Name: Cara Gibson
Which came first in your life, the science or the art?
Art. My mom, a professionally trained art teacher, taught private lessons in our home and so our dining room always had a still life set up in it. Each time she would use some drapey material for the backdrop, and then usually there would be a metallic or reflective item, like a silver teapot or glass bottle. Often she would include a plant and then a few common household items, like a boot or a piece of fruit. Before I was able to read or go to school I would sit at the far end of the long table and practice seeing and translating the sights to two dimensions. This process now comes as naturally to me as breathing does.
“Before I was able to read or go to school I would sit at the far end of the long table and practice seeing and translating the sights to two dimensions. This process now comes as naturally to me as breathing does.”Cara Gibson
Which sciences relate to your art practice?
I love insects! I have a PhD in Entomology. My research focused on fungal symbionts of insects, and so I also love fungi, but haven’t had much call to illustrate them.
I enjoy making visuals to communicate all types of science, however. Delivering information across various specialized groups and then on to broader audiences feels like a vital call at this point.
What materials do you use to create your artworks?
I use traditional media—graphite, ink, watercolour, pencil crayon—as well as digital tools. I dream of co-creating (with the participants) out-of-doors, hands-on community science-art. The creations would be made of the natural objects we looked at and the intangible collaborations among the participant-science-artists.
Artwork/Exhibition you are most proud of:
I am really excited about a new series I am working on that depicts ecosystem services rendered by insects. The first in the series is ‘Decomposition’ exhibited in the Polyfield Gallery and at Science World in Vancouver (until October 2019).
Insects have a huge impact on the Earth and on us, such as in their roles as decomposers, pollinators, or disease vectors. These terms get thrown around often and I think people feel as though they should understand them, but biology is not required past high school. In my mind, then, how can we expect anyone to really remember how pollination works? Or by extension, why there might be terrible consequences with plummeting pollinator numbers?
For this series, I’ve created a blended style of more traditional-looking hand-drawn scientific illustrations, but then used GIF animation to enliven the stories of these processes.
Which scientists and/or artists inspire and/or have influenced you?
Recently, I have been inspired by finding Maria Sibylla Merian’s science art. Through her careful collections of living insects and detailed drawings, she discovered insect metamorphosis in the 1600s. I find her work remarkable for two reasons. First, she gives us another example of art and science being connected at their root—unbiased observation and diligent documentation. And second, despite having a PhD in entomology, I had never seen a reference that this discovery belonged to this woman!! Unfortunately, attributions to women for their achievements are omitted all too routinely. This lack of recognition fosters implicit bias and results in women remaining grossly underappreciated for their professional contributions and expertise. Maria’s history has galvanized my resolve to advocate for women.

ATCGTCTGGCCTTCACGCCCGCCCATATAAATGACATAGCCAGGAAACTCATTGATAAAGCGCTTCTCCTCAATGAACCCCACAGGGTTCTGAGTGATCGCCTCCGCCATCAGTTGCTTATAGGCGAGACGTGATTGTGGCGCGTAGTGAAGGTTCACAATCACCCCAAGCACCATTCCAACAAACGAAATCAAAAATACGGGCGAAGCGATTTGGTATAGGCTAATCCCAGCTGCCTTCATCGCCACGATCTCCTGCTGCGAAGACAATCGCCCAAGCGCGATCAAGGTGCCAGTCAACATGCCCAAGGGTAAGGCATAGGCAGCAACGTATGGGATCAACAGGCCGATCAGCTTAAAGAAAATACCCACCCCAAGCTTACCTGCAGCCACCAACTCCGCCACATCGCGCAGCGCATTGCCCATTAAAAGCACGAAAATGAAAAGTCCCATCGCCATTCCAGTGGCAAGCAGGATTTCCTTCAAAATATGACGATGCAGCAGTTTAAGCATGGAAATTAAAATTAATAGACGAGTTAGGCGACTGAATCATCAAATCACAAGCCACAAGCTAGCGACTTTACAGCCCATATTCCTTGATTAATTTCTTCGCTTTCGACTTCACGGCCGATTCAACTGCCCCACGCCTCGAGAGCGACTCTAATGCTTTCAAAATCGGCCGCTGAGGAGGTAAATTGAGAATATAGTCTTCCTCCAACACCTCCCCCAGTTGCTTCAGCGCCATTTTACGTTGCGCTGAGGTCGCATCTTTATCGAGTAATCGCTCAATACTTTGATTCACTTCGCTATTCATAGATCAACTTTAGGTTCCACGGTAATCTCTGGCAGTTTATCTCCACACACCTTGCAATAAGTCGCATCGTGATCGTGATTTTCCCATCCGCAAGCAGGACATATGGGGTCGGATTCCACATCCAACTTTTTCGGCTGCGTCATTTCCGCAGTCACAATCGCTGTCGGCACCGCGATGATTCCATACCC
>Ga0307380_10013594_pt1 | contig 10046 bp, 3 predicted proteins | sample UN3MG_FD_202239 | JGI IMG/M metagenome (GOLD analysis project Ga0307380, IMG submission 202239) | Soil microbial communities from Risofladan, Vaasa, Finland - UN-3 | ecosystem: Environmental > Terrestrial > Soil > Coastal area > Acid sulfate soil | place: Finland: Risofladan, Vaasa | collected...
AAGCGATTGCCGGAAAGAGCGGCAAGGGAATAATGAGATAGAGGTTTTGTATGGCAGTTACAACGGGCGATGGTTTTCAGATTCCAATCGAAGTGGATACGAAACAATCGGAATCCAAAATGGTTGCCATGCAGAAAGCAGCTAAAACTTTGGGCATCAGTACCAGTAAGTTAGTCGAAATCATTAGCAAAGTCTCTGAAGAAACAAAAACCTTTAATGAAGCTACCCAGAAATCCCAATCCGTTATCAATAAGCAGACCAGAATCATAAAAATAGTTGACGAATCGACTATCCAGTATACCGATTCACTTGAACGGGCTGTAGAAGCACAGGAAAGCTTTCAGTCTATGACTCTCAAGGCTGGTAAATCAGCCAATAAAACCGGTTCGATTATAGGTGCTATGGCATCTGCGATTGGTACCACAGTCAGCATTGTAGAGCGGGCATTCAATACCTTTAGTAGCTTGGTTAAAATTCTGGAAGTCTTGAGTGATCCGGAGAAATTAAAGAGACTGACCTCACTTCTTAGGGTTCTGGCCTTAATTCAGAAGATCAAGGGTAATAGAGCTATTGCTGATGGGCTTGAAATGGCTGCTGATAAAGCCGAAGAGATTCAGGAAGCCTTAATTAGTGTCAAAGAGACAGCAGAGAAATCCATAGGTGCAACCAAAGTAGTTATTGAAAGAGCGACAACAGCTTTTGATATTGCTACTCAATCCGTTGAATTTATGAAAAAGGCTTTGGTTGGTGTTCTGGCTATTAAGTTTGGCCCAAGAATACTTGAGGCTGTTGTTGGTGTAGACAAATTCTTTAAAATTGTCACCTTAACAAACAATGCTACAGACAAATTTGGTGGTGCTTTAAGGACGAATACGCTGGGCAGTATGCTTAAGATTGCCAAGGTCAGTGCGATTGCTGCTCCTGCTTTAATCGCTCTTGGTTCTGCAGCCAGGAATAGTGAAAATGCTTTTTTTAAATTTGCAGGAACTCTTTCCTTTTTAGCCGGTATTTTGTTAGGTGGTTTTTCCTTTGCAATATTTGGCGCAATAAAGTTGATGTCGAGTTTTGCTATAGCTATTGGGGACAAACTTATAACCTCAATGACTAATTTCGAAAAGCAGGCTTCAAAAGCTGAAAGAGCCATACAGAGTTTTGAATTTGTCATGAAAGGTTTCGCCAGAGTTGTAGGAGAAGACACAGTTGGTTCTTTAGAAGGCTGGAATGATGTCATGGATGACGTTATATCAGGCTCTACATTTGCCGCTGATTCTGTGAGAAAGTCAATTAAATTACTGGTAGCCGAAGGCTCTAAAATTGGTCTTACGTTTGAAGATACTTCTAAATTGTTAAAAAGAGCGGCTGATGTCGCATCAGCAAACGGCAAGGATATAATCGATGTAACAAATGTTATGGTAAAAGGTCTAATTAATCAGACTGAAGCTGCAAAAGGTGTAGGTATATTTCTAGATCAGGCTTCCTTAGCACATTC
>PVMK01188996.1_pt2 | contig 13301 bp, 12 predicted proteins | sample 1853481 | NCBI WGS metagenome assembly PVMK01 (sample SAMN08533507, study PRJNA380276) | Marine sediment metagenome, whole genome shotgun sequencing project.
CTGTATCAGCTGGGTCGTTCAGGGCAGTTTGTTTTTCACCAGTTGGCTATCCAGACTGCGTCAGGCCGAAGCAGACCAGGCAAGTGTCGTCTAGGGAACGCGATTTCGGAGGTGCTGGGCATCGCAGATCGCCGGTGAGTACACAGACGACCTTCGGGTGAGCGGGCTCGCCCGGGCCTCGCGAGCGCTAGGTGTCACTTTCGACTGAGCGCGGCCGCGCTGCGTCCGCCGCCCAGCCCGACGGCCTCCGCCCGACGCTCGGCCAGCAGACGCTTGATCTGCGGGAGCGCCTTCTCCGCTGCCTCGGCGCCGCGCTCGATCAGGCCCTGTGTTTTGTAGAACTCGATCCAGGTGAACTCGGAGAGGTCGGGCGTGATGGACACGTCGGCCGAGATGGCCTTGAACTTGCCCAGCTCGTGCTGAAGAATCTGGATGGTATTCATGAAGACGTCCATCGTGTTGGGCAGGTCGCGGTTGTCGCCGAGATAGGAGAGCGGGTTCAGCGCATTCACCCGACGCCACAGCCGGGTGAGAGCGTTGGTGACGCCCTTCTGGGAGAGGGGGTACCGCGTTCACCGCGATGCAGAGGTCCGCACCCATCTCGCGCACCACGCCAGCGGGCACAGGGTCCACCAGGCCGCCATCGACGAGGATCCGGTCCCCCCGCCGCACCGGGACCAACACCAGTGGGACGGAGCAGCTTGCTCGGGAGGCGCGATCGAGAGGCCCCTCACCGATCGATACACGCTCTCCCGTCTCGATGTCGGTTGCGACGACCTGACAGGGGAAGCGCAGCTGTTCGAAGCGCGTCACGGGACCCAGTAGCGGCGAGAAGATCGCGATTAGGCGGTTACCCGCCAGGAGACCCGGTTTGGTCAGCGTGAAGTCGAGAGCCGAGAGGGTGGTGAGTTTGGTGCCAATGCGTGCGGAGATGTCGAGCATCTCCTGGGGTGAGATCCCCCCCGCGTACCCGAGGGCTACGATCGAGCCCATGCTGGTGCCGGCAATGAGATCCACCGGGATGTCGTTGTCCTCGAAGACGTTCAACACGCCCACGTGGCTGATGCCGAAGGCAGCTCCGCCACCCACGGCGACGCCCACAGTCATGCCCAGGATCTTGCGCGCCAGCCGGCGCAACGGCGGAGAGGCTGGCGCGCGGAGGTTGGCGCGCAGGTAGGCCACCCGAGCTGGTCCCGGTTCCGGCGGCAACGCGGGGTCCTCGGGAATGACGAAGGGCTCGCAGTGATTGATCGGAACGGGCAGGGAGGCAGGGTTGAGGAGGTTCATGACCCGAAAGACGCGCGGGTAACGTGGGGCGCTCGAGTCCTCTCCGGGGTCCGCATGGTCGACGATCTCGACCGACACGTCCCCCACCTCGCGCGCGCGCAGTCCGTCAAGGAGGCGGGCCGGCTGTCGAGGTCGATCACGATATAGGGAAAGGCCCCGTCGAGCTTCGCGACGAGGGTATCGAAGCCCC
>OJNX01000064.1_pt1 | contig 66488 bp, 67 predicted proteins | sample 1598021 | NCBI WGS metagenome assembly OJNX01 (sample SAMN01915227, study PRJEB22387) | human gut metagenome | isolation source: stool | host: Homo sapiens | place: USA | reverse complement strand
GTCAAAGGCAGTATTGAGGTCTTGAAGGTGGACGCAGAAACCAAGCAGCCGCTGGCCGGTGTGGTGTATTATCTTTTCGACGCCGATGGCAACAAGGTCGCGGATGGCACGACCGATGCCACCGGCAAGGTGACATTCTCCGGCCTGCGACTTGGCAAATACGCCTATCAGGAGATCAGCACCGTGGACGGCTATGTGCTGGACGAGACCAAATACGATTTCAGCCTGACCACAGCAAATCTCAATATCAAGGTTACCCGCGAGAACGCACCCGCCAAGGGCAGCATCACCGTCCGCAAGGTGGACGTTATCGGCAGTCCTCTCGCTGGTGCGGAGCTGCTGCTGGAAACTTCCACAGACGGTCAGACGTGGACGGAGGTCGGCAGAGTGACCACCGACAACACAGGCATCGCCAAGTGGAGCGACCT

Is there anything else you want to tell us?
There is an ever-widening gap between the knowledge generated by research scientists and the broader public, with dwindling funds for basic science. The suggestion to fix this is for researchers to wear yet another hat, and get training to become science communicators, typically via public speaking. There is a more straightforward answer with a skilled labour pool that already exists, however: science needs better art.
“There is an ever-widening gap between the knowledge generated by research scientists and the broader public…science needs better art.”Cara Gibson
The Digital Age is playing out in an incredibly fast-paced and sophisticated visual environment. Those in the publishing industry understand the power of visuals and so journals are now requesting or requiring graphical abstracts or other assets for social media, with online interactions increasingly becoming a key part of a publication’s impact metrics.
Many scientists attempt making their own graphics with little to no training and seem completely unaware that their products are self-defeating. I admire the pluck, but as there is no expectation that other professionals manufacture DIY materials (imagine expecting dentists or doctors to create their own office brochures!). I do wonder about the acceptance of adding this to scientists’ already crushing workload. Instead, similar to the health (and nearly every other) industry, 10-20% of science budgets should be earmarked specifically for communications created by—or at the very least in consultation with—professional artists and designers. Research institutions and funding agencies would be wise to recognize that strategic investments in professional visual communications will be more effective for winning people’s attention, favour, and future grant support rather than diverting funds for researchers to learn to spin yet another plate in the air.
Find out more about Cara Gibson on her website.
Share this Post